I suspect everyone reading this knows that the Risen Jesus’ appearances typically only engendered one response: fear. He spent most of his first moments after reuniting with his people telling them, “Don’t be afraid.” (John, who was honest enough to express doubts about the possibility of resurrection, got calming words but not that same “chill out” line.)
We live in a time of fear. Recently a dear saint asked me to close a Zoom meeting of her church’s council in prayer and to remember “all the things that we are frightened of.” That started a few folks naming their fears and the list was large and long!
But I couldn’t say I don’t get it.
When Jesus met frightened people he may have said “Don’t be afraid, “but he never told them they were weak or wrong for being scared. That might be the first thing for us to remember. I remember being taught as a boy that courage is doing what you know is right even when you are scared.
Next, Jesus showed us how to deal with your fears. He generally asked folks to do something: John, put your hand in my side;” “Go tell the disciples;” “Feed my sheep;” “Go and tell.” In the middle of our fears we should remember that we do have the power to act for others and for ourselves. And when we act we are invariably less afraid.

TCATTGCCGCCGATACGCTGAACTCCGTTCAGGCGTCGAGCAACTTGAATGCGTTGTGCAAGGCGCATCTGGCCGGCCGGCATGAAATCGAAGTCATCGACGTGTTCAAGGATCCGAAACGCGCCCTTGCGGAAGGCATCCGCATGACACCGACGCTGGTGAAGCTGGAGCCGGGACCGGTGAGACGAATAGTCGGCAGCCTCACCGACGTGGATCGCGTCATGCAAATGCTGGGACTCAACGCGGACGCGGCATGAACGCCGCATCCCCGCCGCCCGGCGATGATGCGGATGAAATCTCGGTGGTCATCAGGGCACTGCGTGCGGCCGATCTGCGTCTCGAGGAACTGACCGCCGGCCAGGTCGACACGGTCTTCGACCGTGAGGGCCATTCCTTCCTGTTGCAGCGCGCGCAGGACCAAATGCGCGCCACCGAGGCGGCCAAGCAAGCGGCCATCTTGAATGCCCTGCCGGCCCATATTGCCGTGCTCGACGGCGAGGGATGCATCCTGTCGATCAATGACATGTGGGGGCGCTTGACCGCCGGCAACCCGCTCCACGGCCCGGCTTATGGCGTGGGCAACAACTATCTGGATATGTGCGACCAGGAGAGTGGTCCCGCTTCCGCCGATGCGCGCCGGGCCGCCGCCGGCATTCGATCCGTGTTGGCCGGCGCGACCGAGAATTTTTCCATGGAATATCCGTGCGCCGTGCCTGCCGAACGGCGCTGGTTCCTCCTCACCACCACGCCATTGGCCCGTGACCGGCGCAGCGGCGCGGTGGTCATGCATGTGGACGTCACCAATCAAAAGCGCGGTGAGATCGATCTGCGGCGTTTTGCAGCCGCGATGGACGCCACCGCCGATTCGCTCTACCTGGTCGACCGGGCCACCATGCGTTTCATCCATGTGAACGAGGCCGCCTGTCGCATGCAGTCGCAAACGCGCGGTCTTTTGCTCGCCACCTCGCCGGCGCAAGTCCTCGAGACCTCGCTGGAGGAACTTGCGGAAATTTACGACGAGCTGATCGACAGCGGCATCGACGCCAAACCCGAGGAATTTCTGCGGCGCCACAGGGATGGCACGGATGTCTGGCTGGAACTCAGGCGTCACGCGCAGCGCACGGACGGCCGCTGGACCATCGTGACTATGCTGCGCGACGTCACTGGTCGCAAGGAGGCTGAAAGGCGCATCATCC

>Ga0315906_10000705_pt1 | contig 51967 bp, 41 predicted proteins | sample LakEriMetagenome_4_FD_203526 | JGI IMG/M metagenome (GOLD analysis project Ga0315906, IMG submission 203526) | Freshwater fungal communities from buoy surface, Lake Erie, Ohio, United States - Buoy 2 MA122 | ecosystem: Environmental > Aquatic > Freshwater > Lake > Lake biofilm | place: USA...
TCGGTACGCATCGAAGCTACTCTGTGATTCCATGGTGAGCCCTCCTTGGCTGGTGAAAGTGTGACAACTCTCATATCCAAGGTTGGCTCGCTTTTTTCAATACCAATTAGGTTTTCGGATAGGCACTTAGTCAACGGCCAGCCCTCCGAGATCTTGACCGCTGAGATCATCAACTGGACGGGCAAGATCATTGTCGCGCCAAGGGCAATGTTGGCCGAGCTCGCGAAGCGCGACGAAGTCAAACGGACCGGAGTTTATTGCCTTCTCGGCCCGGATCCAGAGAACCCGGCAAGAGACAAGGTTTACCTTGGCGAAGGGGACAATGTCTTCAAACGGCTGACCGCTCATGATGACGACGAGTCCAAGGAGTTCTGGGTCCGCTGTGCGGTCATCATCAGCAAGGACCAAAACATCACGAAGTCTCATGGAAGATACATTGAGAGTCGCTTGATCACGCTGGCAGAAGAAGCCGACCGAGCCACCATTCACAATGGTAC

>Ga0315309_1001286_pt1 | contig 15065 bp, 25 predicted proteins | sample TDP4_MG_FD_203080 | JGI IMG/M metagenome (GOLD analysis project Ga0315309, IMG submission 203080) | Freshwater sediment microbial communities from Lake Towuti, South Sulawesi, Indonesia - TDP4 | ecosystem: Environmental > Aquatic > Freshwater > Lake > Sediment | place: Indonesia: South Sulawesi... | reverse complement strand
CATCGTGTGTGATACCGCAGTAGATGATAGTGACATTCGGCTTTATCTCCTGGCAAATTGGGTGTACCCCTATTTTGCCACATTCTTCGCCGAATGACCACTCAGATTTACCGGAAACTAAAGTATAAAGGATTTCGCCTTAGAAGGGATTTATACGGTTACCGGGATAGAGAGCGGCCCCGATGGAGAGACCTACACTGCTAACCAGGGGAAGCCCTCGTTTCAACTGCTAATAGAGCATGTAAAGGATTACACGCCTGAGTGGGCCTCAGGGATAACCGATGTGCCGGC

And Jesus pointed frightened people to the power of God. That’s what Easter is about. Easter tells us that God’s power is firmly directed to our good. We may feel afraid but our fear is not the last word. God’s action for us is.
In the coming weeks, just as in the past 2 months, we will have occasion to help frightened people. That is the work of the Church at all times, but especially now it seems to me. May we do so in the Spirit of Jesus who said, “Do not be afraid.” Thanks be to God!
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